Affirmative action bans have led public universities like the University of Michigan to look for other ways to achieve diversity, like reaching out to minority students after they have been offered admission to persuade them to accept.


Experts also said other affirmative action plans could still face challenges in state legislatures and in cases before lower courts challenging admissions policies at Harvard and at the University of North Carolina.


The lawsuits argue that diversity can be achieved through race-neutral alternatives. The Harvard complaint also argues that affirmative action policies have the effect of discriminating against high-achieving Asian-American applicants.


“The lower courts will obviously have the Fisher precedent to apply while looking at those schools’ programs,” said Rachel Kleinman, senior counsel at the NAACP Legal Defense and Educational Fund, referring to the name of the case, Fisher v. University of Texas, No. 14-981. “I think that could be very helpful.”


Lee C. Bollinger, president of Columbia University, noted that Justice Samuel A. Alito Jr., in his dissent, said the Texas plan discriminated against Asian-Americans.


“The points made in Justice Alito’s dissent about his view and the view of dissenters that this discriminates against Asian-Americans, I think, is one of the themes that the opponents of affirmative action are pursuing,” Bollinger said. “I do not expect Fisher to be the end.”


On the campus of the University of Texas, Sergio Cavazos, 20, president of the Senate of College Councils, said he thought students overwhelmingly supported the admissions policy.


Cavazos, a senior government major, is from Brownsville, at the southern tip of Texas on the border with Mexico. One of four children from a middle-class Hispanic family, he graduated from high school in 2013 ranked 10th in his class of 350 and entered the university under its policy of admitting the top 10 percent of graduating high school seniors. He has a full academic scholarship.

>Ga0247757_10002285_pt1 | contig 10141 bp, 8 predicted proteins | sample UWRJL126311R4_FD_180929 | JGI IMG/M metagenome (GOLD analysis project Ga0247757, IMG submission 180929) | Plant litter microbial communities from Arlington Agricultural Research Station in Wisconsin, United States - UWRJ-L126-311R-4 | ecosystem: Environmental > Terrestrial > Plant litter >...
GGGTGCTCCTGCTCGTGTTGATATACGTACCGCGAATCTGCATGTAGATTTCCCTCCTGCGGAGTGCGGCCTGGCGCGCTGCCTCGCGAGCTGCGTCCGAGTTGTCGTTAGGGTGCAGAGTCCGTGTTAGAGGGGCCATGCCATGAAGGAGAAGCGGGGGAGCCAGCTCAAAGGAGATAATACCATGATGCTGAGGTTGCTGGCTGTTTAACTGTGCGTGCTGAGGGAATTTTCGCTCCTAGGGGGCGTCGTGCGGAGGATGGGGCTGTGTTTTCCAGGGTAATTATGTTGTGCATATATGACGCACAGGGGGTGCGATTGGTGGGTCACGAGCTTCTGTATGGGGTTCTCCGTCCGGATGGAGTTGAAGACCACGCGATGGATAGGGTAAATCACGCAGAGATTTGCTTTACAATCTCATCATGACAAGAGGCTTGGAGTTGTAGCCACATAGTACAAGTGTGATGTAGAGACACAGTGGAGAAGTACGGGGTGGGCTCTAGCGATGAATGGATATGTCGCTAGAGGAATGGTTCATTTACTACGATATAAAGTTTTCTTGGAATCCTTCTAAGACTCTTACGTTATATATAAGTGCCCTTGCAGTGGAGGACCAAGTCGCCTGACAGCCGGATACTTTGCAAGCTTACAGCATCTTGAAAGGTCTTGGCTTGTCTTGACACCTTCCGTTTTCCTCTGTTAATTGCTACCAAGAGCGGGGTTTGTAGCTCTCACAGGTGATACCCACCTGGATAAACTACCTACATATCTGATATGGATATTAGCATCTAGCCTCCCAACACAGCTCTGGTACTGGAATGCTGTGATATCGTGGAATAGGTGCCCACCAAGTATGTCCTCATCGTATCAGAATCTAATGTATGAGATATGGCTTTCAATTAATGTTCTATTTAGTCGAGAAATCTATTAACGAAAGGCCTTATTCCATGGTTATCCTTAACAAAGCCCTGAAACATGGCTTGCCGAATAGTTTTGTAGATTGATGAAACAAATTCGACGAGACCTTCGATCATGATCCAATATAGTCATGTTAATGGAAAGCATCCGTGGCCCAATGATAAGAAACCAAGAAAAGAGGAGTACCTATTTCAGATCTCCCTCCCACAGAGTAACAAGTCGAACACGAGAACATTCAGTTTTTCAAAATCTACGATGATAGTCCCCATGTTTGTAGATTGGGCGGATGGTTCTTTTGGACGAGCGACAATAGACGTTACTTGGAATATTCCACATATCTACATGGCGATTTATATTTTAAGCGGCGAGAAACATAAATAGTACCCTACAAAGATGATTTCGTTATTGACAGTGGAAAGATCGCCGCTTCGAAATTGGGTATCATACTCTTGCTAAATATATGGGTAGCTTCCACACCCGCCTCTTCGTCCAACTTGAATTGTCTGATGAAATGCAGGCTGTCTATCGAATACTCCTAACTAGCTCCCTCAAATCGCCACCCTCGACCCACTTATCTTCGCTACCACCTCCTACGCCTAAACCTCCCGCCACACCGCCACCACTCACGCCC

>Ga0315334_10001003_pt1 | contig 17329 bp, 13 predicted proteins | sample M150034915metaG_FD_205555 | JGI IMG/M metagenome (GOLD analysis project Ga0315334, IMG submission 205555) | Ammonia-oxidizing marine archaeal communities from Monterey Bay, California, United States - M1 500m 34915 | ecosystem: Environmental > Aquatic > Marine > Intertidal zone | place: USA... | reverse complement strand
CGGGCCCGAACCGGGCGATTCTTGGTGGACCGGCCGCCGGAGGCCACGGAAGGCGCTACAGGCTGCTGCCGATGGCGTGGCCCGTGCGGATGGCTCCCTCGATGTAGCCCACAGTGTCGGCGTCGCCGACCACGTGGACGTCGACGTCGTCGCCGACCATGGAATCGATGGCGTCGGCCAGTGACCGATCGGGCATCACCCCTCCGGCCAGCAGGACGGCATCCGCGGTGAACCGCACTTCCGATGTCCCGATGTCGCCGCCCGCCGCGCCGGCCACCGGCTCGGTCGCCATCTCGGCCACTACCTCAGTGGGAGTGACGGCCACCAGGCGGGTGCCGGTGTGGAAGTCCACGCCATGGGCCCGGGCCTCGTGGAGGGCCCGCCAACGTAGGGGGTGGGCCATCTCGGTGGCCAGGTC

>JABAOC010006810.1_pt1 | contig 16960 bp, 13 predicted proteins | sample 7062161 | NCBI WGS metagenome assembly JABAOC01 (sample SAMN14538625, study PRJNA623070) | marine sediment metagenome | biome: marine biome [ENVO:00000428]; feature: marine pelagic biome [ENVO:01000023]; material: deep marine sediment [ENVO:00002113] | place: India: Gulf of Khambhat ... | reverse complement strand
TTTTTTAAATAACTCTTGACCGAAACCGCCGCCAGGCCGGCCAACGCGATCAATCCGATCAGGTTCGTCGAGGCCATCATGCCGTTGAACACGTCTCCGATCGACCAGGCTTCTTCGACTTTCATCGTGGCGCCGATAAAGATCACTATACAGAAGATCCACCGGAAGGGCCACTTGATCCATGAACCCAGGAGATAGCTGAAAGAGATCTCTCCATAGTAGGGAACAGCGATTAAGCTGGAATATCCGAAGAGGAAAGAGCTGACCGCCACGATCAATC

“We value diversity on this campus,” he said. “One of the key concerns for me — myself being a Hispanic student from Brownsville — was ensuring this campus remain diverse and representative of the population of this state.”


The court seemed skeptical of using poverty as a proxy for achieving racial diversity, as some have called for. The decision said that Texas had “tried, and failed, to increase diversity through enhanced consideration of socioeconomic and other factors.”


Some have argued that making large allowances for race could lead to admitting students who would flounder because they were “mismatched” to academic standards, a theory that Justice Antonin Scalia seemed to be thinking of during oral arguments in the case. The court said Thursday that “the Equal Protection Clause does not force universities to choose between a diverse student body and a reputation for academic excellence.”


Scalia died in February before he could participate in the Fisher decision.


To Learn More:

            Fisher v. University of Texas at Austin et al (U.S. Supreme Court) (pdf)

Minority Discrimination Seen in Some U.S. College Application Questions (by Letitia Stein, Reuters)

Hidden Discrimination against LGBT Students Seen in Religious College Requests for Anti-Discrimination Law Waivers (by Noel Brinkerhoff and Steve Straehley, AllGov)

Reverse Discrimination Case not what it Appears to be (by Matt Bewig, AllGov)